Tuesday, October 12, 2010

Expiring tax cuts - early notice of NYU Law School event

Readers in the NYC area may be interested in an upcoming event that I've been helping to organize at NYU Law School, to take place of Wednesday, October 27, from 12:20 to 1:50 pm. Every week in this slot, we have a "Forum," aimed mainly at law students, discussing various legal topics of professional or intellectual interest. A typical session has about 30 minutes of panel discussion, followed by an hour of Q & A with the audience. On October 27, the topic will be the expiring tax cuts for individuals.

While typically a mainly in-house event, I've been told that non-NYU people, such as those who might attend a session of our Tax Policy Colloquium, are welcome. (But they should probably send me word that they are interested, so I can make sure the front desk at the law school has their names.)

Our panelists will be Diane Lim Rogers of the Concord Coalition, Alan Viard of the American Enterprise Institute, and myself as moderator and discussion facilitator. It's possible we'll be adding one more speaker, depending on a particular individual's availability. But Diane and Alan alone should make this a great event. Among other virtues, they are both intellectually honest but have different points of view.

Here's the event description that we'll be officially disseminating shortly:


"The United States tax system is on a collision course with reality. Experts on the left and right agree that the U.S. is on an unsustainable fiscal path, and it is difficult to deny sharply increasing income inequality. Yet the only debate between Democrats and Republicans regarding the expiring Bush era tax cuts is whether to repeal those cuts for the very highest income tax bracket. Will this work as a long-term answer? What about the mushrooming budget deficit? Or income inequality? We have a remarkable panel of experts to address these issues – and plenty of time for your questions! Please join us for what promises to be a terrific forum."

And here's a more detailed event description that we won't be disseminating officially, as reliable sources told me it sounded too wonky or geeky (I'm not sure which, as said sources were being polite to me):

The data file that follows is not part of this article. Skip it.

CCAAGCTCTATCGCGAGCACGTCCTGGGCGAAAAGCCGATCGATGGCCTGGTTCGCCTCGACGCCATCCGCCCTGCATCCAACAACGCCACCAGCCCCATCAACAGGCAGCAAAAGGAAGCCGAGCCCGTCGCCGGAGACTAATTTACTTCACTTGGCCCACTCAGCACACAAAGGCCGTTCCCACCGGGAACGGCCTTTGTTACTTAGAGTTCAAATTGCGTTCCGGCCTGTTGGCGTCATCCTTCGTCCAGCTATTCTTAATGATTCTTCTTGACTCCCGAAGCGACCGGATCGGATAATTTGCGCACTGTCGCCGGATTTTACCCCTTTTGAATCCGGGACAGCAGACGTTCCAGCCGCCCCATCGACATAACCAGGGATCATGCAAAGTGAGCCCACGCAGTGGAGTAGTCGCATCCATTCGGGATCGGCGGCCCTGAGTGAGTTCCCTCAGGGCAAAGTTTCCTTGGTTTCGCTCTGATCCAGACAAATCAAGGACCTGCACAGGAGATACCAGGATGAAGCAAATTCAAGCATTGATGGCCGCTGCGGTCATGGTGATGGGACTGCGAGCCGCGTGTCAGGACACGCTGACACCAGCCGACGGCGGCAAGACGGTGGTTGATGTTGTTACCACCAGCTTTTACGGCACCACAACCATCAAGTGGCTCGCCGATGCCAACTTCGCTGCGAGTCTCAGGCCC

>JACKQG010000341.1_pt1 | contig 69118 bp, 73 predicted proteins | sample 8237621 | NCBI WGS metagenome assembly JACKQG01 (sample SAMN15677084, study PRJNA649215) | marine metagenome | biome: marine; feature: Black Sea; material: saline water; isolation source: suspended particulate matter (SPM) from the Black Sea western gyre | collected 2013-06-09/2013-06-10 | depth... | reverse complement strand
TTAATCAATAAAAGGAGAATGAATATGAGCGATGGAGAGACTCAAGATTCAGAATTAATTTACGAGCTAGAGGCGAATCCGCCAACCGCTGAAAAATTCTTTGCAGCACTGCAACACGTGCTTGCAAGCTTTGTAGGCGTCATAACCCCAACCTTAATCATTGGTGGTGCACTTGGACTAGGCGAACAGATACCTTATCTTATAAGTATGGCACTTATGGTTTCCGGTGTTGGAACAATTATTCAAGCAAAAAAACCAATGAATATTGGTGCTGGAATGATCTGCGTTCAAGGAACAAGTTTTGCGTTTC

"Tax rate cuts for individuals that were enacted in 2001 will expire at the end of this year, unless and until Congress acts. This would cause all taxpaying individuals’ income tax rate brackets to rise back to their pre-2001 levels, with the top rate rising from 35 percent to its prior level of 39.6 percent.

"Both the Obama Administration and Congressional Republicans agree that all of the expiring rate cuts, other than that for the top bracket, should be extended indefinitely. Thus, the only dispute in Washington concerns the expiring top bracket rate cut, which the Republicans but not the Administration want to extend.

"Despite this tax-cutting consensus, however, responsible experts on both the left and the right generally agree that the U.S. is on an unsustainable long-term fiscal path, and that this is likely to lead to significant tax increases at some point soon, even though neither party is currently willing to address this issue.

"The question of what to do about the expiring tax cuts also is complicated by the fact that the U.S. economy is currently (at best) just out of a severe recession, with a threat of relapse, and with persistent, extremely high unemployment levels. It also is complicated by differing views about U.S. income inequality, which has increased over the last twenty years by reason of the relative gains enjoyed by people in the 99th percentile (and particularly its upper reaches)."

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